3 to 5 years
We often send cards to family and friends at Christmas time. Instead of buying cards this year you could ask your child to help you make some.Talk with your child about the different types of cards you can get and what they are used for. There are table cards that help people to know where to sit, cards that are tags for presents and cards to write in. What kind of cards will you make?We need to make cards to label the presents, and cards to send to Nana and Papa in England.
Birth to 5 years
Painting is a wonderful activity that can be enjoyed inside and outside and does not always need to include paint. On a hot day painting could be a bucket of water and a paint brush, making designs and swirls on the path, watching to see how quickly the hot sun makes the water disappear.
Shaving cream is another wonderful substitute for paint. Your child can spread and move the shaving cream across the table with their hands and fingers. Encourage them to smooth the shaving cream out flat and draw pictures in the flat surface with their fingers.
Birth to 5 years
Playing with playdough is a wonderful opportunity to creatively explore what objects can be made but also to engage in pretend play. By adding patty pans, bowls, biscuit cutters, baking trays, and coloured stones suddenly your child is making cupcakes and biscuits for a birthday party. Take away the cooking utensils and add sticks and feathers and the activity can change to making birds and a bird’s nest.
3 to 5 years
Different things are special in different families. We mark these special occasions with a card. It might be for the birth of a baby, a birthday, National days, naming days or cultural celebrations.
After the big day has been celebrated and it is time to take down the cards, what will you do with them?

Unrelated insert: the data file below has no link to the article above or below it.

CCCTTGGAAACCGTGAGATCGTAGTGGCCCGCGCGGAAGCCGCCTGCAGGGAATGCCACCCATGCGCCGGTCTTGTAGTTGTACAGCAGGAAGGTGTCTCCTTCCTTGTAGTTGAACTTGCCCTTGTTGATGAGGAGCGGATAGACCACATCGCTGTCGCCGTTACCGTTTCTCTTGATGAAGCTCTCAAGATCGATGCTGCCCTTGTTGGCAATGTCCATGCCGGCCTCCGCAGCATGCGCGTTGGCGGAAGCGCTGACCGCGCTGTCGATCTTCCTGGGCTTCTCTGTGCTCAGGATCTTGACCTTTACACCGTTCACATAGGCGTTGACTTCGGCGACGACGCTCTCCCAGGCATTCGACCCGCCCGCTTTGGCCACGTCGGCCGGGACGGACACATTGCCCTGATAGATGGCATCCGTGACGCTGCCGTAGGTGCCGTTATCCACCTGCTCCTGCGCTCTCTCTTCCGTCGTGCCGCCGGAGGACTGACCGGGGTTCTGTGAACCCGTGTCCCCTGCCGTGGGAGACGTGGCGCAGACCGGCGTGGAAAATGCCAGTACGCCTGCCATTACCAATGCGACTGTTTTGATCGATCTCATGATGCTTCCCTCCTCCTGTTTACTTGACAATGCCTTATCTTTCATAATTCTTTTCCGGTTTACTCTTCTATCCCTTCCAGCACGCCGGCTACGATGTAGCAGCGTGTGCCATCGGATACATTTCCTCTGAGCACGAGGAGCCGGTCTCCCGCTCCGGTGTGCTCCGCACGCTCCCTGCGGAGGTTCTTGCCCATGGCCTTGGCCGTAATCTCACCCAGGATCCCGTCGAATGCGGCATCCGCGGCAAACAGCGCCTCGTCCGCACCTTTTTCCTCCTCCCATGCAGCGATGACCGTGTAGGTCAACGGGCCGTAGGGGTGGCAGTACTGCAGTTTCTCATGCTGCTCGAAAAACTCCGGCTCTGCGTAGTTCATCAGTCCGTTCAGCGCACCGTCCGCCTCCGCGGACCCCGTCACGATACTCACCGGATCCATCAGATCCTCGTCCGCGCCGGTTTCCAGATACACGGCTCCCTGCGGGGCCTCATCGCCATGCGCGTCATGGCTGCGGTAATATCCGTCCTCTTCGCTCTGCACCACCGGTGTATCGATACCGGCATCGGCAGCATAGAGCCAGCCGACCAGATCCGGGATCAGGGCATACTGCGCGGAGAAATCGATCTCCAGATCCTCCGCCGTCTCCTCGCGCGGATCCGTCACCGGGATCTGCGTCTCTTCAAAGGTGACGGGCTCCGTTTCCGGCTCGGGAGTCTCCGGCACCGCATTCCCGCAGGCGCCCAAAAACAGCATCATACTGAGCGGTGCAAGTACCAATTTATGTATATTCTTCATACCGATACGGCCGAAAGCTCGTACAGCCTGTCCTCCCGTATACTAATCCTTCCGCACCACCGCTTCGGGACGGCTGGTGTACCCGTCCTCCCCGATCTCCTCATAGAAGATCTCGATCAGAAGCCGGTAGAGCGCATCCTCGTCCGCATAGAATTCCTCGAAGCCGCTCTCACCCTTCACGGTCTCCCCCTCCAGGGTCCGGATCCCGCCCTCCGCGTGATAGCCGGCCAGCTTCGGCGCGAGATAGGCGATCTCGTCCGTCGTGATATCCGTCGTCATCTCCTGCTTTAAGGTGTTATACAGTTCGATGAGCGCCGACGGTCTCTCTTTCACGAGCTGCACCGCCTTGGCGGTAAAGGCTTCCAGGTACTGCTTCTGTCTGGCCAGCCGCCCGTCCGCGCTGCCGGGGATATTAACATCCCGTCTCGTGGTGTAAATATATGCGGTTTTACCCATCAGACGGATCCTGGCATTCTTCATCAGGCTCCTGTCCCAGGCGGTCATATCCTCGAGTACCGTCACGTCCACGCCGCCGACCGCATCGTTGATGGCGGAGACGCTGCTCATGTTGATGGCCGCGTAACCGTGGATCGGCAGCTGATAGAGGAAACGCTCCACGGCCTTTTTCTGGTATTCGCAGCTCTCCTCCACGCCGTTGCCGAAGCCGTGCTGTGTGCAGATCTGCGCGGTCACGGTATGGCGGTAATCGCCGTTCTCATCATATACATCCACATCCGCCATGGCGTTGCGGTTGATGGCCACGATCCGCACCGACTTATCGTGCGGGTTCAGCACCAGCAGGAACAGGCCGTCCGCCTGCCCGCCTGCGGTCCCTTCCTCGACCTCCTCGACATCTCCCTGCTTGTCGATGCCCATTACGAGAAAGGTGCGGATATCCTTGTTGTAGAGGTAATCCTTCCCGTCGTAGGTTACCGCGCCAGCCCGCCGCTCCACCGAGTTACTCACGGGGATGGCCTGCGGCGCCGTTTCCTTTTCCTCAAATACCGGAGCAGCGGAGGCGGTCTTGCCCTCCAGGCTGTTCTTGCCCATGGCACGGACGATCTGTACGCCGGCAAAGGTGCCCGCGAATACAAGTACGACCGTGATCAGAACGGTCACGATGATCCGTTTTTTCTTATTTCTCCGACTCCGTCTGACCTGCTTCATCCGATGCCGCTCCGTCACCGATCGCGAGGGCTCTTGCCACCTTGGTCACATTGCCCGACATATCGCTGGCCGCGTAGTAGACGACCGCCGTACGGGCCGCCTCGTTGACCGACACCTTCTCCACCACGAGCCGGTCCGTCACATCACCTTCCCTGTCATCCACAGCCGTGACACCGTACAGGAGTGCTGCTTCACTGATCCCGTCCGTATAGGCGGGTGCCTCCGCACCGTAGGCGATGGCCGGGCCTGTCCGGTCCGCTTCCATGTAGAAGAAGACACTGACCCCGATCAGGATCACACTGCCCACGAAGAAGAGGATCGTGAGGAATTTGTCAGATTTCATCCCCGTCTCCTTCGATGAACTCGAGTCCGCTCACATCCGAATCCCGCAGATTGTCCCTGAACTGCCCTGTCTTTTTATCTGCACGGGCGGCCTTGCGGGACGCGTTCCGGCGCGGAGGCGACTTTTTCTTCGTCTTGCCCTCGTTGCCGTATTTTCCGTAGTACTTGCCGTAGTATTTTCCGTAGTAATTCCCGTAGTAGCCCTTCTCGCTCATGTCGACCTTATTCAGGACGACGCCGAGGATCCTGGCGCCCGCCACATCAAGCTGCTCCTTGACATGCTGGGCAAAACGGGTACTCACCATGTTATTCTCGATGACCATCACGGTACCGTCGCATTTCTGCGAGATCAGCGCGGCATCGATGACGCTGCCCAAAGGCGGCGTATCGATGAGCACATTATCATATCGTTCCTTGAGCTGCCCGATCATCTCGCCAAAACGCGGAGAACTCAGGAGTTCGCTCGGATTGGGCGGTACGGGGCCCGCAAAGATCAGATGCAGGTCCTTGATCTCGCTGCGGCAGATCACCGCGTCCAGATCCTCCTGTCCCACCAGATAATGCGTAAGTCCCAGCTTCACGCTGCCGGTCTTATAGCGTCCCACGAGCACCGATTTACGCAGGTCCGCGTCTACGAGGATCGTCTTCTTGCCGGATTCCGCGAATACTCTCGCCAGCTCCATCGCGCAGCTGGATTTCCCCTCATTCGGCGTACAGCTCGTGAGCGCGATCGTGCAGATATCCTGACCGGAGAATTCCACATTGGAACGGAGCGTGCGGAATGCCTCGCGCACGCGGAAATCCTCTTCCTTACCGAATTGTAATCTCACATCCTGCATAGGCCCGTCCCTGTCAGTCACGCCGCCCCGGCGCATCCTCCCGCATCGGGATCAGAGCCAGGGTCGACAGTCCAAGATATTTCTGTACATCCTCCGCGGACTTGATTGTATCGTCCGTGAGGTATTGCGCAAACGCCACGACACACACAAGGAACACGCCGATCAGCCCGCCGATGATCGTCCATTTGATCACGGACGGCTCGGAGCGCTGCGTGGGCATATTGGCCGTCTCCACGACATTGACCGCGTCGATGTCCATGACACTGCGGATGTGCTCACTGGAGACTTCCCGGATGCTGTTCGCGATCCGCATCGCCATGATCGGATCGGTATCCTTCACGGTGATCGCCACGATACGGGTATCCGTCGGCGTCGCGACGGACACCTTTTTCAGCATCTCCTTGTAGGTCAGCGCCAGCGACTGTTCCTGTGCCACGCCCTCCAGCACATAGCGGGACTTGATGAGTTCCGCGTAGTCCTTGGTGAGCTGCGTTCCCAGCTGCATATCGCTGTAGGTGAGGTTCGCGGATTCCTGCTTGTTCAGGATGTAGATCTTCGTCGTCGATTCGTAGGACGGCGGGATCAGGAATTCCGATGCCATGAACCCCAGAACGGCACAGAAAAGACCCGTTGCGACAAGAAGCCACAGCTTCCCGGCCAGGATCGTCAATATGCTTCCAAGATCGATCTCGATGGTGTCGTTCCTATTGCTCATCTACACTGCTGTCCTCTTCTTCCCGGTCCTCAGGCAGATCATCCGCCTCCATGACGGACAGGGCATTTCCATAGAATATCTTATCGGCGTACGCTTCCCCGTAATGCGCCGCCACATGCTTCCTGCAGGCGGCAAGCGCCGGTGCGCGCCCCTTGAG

Cards can be used for cutting and drawing, sewing around, creating new cards and special letters. They can even be used to make a book about the special event.
3 to 5 years
Spotty eggs, stripy eggs, coloured eggs, so many eggs! You can decorate eggs with your child at any time of the year and many families like to do this at Easter. Your eggs can be as simple or as complicated as you like. It is best to use hard-boiled eggs for decorating. There are many ways you and your child can decorate the eggs. Simply draw on the eggs with wax crayons or textas. If you use warm eggs the crayons will melt onto the eggs. What will you draw on this egg? Which part of the egg is the top?
Birth to 5 years
There are many different ways that we share stories. It can be by talking, by showing them in a painting, drawing, weaving, or design, in photographs or by using the natural environment.
One way to help your child tell and listen to stories is to use stones. When you use stones to tell stories the tale changes, taking on many possibilities and personalities that are not just words or pictures on a page. The picture, colour or pattern on the stone becomes a page in a story.
Birth to 5 years
There are many different ways that we share stories. It can be by talking, reading a book, showing a painting, drawing, weaving or design or by using the natural environment. One way to share stories with your child is to tell them - using memory or imagination.
As you snuggle up close with your child and tell stories they will notice how your voice, face and body changes as the story develops. As the tale changes and grows - and each new character is introduced - they will hear different words and language.